Building a better superhero |

TV | Arrow

Building a better superhero

In its quest to bring ''Arrow'' to the small screen, The CW researched everything viewers wanted from the series — including the shape of the star's jawline. Now seven months in, the breakout hit has only gotten better, as the creators strive to craft the perfect superhero for our times.

It’s the morning after election day , and pop culture’s newly anointed superhero is in the gym battling an evil more daunting than any supervillain: Man boobs..

Wearing a Toronto Blue Jays cap and black Nikes, Stephen Amell, who plays the titular archer on The CW’s Arrow, explains to a trainer at the gym not far from his Vancouver apartment exactly what he needs to accomplish during today’s workout: ”I have to be shirtless every week for my TV show,” says the actor, 31. ”I don’t want to get bigger in the chest. On screen, that can look like boobs.”

Over the next hour, the Toronto native pushes himself through a workout so grueling it would discourage anyone from becoming a superhero or an actor. Hanging leg lifts. Overhead squats. Dead lifts. Side-plank push-ups. Medicine-ball push-ups. Front rollout with barbell. Rowing machine. Running. More. And again. By the end, he looks shelled and pale. Asked if he feels ready to go to the set and beat up some bad guys, Amell says, ”Actually, I feel like I have to barf.”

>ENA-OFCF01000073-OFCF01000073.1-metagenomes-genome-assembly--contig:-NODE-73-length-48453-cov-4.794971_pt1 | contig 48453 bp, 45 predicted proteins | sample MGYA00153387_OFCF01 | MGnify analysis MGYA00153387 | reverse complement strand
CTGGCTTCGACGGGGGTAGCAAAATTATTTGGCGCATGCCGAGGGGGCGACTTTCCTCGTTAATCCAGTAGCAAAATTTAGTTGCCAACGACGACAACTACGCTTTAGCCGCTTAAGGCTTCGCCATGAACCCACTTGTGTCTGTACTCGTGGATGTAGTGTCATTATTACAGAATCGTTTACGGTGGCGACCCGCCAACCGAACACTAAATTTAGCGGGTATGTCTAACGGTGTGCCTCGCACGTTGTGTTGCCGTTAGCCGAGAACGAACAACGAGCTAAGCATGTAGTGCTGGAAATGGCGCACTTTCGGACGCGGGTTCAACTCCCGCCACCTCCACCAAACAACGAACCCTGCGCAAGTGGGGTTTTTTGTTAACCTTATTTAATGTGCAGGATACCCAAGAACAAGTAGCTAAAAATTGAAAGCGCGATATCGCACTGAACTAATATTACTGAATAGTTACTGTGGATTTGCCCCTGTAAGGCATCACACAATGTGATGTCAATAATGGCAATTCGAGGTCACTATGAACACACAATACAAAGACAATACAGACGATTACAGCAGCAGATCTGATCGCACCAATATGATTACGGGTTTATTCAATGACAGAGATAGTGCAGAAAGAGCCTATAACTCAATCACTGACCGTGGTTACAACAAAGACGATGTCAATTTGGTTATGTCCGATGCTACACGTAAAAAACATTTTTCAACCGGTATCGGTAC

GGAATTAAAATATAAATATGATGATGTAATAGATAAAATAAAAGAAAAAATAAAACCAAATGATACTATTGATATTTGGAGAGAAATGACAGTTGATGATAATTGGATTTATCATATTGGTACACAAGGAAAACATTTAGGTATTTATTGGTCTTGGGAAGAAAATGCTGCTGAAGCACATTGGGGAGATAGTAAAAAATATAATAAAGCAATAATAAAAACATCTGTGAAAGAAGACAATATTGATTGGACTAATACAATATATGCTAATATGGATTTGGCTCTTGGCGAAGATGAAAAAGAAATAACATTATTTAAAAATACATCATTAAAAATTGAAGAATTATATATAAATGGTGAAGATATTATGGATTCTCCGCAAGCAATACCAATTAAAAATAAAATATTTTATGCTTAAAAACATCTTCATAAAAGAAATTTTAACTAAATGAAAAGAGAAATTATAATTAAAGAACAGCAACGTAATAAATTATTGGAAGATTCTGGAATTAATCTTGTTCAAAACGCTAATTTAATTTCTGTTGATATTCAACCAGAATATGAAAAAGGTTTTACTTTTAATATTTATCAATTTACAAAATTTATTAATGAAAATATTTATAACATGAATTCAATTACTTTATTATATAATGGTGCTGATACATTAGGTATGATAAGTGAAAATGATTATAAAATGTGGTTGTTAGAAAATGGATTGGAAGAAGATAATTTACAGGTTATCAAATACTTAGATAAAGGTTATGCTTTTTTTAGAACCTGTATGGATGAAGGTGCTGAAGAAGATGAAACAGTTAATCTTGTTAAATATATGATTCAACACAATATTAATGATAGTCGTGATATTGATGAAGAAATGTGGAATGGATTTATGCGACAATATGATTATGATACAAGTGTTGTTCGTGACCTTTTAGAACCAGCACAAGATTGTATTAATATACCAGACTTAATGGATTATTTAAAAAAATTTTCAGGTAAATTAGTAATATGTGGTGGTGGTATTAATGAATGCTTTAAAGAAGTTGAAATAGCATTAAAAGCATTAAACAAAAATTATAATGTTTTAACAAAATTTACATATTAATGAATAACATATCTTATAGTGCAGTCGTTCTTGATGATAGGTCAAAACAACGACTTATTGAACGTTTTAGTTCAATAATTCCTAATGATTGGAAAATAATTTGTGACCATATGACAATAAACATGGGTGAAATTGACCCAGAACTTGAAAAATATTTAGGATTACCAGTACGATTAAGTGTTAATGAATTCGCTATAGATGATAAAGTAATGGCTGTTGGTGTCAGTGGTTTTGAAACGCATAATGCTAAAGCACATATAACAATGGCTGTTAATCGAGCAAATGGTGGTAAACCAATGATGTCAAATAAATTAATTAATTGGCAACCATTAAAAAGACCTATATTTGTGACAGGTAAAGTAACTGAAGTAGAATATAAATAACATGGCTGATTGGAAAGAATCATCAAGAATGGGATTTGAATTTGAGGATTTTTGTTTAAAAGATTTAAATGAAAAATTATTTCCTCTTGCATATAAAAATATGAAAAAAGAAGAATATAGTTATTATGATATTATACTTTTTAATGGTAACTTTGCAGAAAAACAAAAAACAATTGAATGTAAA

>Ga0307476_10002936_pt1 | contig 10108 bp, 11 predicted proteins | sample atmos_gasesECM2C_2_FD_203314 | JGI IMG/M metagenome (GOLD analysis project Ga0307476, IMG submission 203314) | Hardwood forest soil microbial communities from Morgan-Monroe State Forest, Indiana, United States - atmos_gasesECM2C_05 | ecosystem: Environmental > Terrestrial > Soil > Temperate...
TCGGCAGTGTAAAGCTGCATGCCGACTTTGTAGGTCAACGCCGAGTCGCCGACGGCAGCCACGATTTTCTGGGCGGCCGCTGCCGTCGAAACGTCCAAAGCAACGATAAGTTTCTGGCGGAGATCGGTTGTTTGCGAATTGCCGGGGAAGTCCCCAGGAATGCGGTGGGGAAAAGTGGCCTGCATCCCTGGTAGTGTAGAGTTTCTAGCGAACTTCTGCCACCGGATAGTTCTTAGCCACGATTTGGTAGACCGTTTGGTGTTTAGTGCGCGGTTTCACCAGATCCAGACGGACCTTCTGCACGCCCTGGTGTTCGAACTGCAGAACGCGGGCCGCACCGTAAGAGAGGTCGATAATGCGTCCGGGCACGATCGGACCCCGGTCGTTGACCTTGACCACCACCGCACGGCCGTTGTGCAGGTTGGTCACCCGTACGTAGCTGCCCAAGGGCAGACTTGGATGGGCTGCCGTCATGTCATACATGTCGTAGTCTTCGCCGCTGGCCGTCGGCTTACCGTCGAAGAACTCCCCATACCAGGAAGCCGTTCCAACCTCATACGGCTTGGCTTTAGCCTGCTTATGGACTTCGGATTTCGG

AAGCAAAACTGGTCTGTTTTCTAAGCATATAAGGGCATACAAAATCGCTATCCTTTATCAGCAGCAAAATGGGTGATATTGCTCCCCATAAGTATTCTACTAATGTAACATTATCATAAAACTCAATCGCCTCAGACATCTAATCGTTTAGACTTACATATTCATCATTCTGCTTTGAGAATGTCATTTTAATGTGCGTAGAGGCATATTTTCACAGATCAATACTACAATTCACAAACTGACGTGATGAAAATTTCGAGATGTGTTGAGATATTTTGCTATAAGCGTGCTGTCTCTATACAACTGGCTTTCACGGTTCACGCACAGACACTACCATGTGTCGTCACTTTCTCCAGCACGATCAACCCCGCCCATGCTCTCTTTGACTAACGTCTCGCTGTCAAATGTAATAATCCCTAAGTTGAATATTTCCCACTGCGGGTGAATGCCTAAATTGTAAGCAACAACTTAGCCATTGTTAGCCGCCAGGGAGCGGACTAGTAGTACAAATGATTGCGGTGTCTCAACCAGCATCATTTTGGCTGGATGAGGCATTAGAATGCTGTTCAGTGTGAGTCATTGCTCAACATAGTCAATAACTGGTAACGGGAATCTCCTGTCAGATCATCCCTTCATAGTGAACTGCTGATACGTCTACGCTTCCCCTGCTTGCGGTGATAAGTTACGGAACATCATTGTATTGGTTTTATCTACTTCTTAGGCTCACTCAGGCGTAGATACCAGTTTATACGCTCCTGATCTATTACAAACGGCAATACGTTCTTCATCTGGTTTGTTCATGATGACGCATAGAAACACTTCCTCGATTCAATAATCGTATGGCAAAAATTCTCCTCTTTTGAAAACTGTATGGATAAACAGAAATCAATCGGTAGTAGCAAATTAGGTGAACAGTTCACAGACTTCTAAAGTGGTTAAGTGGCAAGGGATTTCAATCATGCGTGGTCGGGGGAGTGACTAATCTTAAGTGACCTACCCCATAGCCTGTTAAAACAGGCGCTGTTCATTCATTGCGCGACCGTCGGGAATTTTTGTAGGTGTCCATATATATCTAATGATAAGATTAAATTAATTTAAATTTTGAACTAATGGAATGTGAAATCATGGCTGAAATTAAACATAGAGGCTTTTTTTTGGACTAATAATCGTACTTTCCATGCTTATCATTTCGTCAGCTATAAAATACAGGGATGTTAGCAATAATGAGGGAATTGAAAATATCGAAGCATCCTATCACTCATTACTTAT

At least Amell can say it’s worth the pain in his abs: Arrow has hit the bull’s-eye for The CW, averaging 3.8 million viewers weekly (including DVR playback) and making him into a certifiable TV star after a slow-burn rise with guest stints on Private Practice and Hung. He plays Oliver Queen, once the prick playboy of Starling City, now a haunted, hooded paladin bent on liberating his hometown from a conspiracy of leechy richies responsible for the death of his father. Perhaps most impressive about Arrow is how it has evolved and improved through trial and error, and by responding to audience feedback. A show that initially grabbed us — and then, frankly, began to bore us — by being a comic-book gloss on Revenge has blossomed into an emotionally resonant, Lost-style epic about the nature of heroism. ”The arc writ large over the first two seasons of the show for Oliver is moving him from vendetta to vigilante to hero,” says executive producer Marc Guggenheim. ”Plotting that trajectory requires us to expand Oliver’s scope and field of vision.”

No one is more thrilled by Arrow’s transformation than its star. ”I like where we’re headed,” says Amell, who describes himself as a ”competitive, very competitive” guy, always agitating for bigger and better from his franchise. ”I went back recently and watched our fifth episode, and I liked it. But it’s nothing compared to what we’re doing now. It feels like a completely different show.”